March 7 2014 Latest news:
By annabelle dickson Business writer
Wednesday, July 25, 2012
Norfolk’s largest construction business saw its sales and profits fall in 2011 in what its chairman described as perhaps the most challenging year since the 2008 crisis.
Drayton-based RG Carter’s newly-published group results saw turnover fall from £252.9m to £249.2m, while pre-tax profits fell from £9.1m to £5.1m last year.
Chairman Robert Carter, whose son James joined the board at the 2011 annual meeting, said the group had not been immune from the pressures of the financial crisis.
But it increased its balance sheet of net assets last year to £100.2m, compared to £96m in 2010.
The company announced this month that it had won contracts to develop custody facilities for Thames Valley Police in Milton Keynes and in January it carried out the high-profile demolition of the Campbells Tower in King’s Lynn.
Mr Carter said in the chairman’s statement: “The benefits that we have gained from the long-term investment in our business and our people is immeasurable.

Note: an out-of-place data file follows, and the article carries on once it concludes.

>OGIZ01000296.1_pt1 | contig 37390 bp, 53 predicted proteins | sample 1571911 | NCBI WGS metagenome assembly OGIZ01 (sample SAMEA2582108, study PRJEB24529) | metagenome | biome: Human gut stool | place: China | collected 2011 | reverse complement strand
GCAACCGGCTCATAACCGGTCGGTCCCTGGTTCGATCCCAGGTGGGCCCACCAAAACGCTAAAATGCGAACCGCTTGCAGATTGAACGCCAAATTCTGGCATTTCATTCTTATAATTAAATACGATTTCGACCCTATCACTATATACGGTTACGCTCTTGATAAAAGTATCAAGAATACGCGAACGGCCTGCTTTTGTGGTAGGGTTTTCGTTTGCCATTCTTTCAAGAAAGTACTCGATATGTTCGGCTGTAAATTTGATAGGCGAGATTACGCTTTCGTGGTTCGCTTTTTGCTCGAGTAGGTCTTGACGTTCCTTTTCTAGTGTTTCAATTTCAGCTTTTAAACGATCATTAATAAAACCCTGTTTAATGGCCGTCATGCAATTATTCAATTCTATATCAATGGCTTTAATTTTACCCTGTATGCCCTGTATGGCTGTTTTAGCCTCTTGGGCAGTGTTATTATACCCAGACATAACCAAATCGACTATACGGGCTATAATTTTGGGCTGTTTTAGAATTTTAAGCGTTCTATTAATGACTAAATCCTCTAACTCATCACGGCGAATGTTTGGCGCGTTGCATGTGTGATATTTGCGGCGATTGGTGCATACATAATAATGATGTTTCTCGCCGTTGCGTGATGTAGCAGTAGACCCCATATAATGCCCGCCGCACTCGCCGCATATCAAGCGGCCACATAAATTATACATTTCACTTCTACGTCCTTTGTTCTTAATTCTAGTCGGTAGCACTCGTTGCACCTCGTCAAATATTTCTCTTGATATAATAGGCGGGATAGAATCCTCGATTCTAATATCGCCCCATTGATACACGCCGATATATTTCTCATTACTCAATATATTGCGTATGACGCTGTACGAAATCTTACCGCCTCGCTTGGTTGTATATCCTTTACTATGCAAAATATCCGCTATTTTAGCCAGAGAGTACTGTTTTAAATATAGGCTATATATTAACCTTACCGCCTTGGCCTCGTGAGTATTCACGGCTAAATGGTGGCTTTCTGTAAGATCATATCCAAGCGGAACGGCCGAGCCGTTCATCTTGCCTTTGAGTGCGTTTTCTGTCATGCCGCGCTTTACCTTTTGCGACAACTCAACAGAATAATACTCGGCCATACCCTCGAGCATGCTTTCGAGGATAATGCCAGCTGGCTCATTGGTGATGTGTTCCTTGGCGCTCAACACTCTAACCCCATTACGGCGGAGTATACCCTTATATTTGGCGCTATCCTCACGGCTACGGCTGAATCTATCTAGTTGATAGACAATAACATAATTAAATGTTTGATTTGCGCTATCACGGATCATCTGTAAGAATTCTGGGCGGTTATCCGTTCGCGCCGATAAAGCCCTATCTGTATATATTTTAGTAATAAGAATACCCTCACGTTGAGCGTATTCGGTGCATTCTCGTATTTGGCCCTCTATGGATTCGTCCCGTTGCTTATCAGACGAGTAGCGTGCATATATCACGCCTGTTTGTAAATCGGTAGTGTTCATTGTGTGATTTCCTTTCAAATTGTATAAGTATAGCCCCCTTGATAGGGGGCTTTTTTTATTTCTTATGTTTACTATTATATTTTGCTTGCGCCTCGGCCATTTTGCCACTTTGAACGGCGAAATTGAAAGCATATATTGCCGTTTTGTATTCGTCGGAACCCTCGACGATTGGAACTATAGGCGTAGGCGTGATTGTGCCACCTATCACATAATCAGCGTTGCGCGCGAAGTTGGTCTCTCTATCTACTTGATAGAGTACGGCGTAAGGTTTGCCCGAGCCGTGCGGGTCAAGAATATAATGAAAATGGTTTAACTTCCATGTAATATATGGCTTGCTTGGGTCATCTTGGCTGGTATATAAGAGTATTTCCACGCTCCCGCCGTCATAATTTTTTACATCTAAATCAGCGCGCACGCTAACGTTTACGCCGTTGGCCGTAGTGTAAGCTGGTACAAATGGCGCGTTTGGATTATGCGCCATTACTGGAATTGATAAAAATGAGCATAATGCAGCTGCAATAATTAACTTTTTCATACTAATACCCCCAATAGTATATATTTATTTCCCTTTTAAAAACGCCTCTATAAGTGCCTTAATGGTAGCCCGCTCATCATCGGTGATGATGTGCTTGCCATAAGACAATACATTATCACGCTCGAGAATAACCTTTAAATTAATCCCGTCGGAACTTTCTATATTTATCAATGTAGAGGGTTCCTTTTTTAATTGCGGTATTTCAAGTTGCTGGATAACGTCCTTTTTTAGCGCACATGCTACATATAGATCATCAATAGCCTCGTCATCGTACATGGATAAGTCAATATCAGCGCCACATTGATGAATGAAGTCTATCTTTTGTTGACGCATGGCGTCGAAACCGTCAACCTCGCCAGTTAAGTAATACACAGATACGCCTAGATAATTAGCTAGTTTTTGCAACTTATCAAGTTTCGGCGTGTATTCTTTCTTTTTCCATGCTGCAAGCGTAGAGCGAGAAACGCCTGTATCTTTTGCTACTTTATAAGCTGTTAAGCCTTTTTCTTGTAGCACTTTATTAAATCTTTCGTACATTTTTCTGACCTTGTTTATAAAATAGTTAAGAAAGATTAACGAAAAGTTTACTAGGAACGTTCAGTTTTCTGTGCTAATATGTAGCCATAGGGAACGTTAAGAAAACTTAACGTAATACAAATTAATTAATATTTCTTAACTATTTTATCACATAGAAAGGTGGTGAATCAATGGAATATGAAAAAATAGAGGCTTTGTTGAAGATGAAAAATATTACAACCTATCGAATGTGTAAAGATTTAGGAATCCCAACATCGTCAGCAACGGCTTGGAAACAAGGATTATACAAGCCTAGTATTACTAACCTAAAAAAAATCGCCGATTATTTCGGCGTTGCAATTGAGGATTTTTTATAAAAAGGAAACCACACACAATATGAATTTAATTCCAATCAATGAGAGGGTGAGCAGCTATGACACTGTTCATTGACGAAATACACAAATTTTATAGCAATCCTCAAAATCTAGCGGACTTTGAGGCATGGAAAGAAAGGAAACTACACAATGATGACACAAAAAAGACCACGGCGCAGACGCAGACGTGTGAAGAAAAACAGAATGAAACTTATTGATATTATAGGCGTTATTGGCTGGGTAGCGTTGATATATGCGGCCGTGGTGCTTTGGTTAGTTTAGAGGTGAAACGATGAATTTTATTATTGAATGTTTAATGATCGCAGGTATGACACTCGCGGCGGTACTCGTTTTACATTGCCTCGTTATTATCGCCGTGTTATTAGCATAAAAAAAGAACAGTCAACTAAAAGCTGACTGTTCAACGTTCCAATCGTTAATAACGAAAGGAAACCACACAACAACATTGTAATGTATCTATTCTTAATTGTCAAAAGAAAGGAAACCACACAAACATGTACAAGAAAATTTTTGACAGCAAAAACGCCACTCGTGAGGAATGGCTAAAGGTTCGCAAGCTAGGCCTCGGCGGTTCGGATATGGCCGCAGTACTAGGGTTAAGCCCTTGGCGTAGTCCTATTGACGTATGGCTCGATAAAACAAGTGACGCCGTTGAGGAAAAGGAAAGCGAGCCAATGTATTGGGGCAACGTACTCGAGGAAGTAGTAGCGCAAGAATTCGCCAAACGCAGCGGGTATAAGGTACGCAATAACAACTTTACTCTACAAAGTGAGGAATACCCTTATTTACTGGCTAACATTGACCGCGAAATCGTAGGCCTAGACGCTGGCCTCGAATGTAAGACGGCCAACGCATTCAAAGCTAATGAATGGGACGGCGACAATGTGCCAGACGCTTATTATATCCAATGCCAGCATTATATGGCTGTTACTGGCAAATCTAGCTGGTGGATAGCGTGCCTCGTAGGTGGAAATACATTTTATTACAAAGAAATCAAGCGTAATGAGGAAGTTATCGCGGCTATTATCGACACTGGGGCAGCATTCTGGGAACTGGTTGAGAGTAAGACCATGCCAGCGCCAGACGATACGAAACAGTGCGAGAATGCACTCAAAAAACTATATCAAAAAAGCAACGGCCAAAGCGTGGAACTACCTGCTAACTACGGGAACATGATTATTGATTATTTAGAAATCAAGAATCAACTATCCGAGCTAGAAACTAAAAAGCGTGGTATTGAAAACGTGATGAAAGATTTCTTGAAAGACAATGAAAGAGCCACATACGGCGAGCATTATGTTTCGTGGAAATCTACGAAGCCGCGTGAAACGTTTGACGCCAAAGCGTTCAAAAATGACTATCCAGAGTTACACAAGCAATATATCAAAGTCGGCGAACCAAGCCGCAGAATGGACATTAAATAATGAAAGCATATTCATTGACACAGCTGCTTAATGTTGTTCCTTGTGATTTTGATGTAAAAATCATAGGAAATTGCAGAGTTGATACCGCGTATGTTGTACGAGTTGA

“There is no question that those issues have been two of the major contributory factors in our ability to come through this difficult time. These, together with our strong financial position and the support of our long-standing client base, have given us a very positive view of the future of the group.”
Mr Carter said that the company had strategically invested in its future by starting two new businesses based in King’s Lynn called GM Piling and Ground Technology Services, which carries out site investigation and laboratory analysis.
He said: “In recognition of the environmental and commercial risks in the ground these have enabled us to widen the breadth of services that we can offer our clients.”
He said it had also opened new offices in Northampton, Lincoln and Kent, thus broadening RG Carter’s geographical network.
He said: “I am expecting economic conditions in 2012 to continue to be difficult.
“However, there are signs from our enquiry levels that opportunities may improve in the latter part of the year.”
A “shoo-before-shooting” policy to control pigeons has been described by a leading Norfolk farmer as “completely bonkers”.